SINGAPORE (June 17): When bitcoin was born, it was a symbol of counterculture — a rebel currency with near-anonymity and a lack of regulation. A decade later, there are growing signs it is entering the establishment its creators sought to subvert.

As the cryptocurrency has surged in value, bigger investors, from trading firms to hedge funds, have increasingly turned to exchanges regulated in traditional financial centres. They are buying bitcoin futures to gain exposure to the asset while avoiding the hacks and heists that plague the industry.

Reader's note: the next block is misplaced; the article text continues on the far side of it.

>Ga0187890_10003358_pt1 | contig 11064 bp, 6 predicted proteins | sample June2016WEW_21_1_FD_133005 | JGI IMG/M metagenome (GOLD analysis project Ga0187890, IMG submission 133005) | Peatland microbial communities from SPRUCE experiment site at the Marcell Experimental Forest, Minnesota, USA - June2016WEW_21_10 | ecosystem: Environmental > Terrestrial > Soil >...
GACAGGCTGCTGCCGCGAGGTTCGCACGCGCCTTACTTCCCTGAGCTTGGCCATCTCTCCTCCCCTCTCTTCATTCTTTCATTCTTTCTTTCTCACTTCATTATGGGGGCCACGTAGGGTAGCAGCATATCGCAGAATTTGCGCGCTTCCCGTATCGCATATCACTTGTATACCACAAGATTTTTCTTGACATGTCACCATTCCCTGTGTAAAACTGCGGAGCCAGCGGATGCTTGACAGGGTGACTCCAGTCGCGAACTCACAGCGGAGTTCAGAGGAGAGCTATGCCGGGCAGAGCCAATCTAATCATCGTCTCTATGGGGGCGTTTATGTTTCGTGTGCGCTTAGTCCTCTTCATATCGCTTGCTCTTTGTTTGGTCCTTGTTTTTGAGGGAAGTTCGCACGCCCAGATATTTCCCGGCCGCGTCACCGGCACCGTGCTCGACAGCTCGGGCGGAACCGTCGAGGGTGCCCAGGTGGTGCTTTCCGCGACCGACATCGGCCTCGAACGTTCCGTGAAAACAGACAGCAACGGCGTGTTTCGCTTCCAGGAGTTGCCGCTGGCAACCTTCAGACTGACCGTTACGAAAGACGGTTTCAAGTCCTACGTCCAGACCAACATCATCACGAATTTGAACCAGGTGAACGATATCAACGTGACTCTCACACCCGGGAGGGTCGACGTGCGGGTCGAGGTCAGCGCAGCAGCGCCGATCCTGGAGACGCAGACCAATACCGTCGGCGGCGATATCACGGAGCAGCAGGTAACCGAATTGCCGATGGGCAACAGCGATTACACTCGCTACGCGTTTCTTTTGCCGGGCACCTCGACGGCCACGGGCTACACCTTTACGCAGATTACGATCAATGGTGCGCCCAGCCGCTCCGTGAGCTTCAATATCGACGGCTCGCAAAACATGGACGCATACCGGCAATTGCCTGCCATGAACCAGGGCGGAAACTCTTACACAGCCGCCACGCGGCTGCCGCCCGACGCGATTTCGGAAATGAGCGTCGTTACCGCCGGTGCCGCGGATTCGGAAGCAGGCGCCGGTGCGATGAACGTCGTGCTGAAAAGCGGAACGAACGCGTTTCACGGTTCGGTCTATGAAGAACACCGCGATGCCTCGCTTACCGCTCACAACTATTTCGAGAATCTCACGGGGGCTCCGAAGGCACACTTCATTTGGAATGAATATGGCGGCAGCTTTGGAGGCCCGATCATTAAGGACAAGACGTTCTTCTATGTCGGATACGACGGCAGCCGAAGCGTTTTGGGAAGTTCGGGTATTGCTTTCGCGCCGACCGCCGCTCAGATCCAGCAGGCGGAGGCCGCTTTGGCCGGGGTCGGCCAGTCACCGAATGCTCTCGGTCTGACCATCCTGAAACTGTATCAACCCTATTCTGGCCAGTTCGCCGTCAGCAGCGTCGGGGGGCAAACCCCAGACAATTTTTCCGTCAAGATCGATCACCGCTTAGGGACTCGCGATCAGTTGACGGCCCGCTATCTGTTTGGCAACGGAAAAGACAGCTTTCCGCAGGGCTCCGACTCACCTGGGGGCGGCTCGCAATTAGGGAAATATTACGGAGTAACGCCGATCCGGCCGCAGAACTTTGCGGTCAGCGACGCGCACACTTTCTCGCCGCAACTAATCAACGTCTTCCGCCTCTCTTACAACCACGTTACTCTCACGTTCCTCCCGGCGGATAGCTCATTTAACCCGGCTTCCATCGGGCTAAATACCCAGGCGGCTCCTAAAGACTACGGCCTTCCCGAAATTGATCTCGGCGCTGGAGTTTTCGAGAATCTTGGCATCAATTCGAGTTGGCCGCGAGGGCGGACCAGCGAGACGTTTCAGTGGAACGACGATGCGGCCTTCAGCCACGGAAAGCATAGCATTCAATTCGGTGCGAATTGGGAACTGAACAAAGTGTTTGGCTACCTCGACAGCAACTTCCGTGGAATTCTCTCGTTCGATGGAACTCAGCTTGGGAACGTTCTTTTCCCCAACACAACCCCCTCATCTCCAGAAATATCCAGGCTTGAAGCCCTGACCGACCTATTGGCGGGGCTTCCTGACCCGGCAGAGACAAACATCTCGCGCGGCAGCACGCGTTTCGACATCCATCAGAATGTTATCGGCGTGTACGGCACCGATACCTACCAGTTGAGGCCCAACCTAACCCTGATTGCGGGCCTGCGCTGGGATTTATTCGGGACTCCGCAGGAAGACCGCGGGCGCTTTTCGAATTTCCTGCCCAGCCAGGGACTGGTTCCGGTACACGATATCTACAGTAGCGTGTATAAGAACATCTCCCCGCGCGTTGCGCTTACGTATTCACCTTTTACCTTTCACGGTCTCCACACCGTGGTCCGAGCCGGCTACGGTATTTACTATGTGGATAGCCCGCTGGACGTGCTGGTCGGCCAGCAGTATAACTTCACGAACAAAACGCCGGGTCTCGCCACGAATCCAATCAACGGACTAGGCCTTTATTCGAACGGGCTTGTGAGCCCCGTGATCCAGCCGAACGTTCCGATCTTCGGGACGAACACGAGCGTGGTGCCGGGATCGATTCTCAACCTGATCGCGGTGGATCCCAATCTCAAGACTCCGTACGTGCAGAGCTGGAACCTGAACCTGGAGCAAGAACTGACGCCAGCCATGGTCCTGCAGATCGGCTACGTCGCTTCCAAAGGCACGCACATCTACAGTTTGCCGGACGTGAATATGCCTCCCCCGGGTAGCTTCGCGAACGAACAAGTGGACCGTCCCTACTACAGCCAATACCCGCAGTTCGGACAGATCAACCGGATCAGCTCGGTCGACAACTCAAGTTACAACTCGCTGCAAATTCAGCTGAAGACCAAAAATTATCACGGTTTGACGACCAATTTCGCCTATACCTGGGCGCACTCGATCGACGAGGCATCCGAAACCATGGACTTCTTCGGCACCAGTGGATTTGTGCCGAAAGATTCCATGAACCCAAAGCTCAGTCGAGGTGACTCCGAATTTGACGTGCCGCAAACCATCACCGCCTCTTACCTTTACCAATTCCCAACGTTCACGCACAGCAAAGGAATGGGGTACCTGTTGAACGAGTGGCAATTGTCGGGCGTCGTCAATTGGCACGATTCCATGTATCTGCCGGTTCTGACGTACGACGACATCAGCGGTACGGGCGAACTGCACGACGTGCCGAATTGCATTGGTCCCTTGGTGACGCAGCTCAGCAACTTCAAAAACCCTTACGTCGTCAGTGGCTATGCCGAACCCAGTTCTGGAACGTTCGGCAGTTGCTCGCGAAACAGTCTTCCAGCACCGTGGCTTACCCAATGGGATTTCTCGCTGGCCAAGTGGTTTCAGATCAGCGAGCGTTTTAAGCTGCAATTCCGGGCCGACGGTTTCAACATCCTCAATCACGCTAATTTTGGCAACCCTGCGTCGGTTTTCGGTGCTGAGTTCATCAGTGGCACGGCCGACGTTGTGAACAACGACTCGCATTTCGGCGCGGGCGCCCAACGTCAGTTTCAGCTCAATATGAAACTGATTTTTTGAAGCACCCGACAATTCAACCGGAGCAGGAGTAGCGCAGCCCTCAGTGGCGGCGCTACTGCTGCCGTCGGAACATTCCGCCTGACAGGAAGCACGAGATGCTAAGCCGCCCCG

The crypto market, associated by many with the dark web, money laundering and the Wild West, is beginning to be discussed by financiers in the same breath as derivatives, hedging instruments and compliance.

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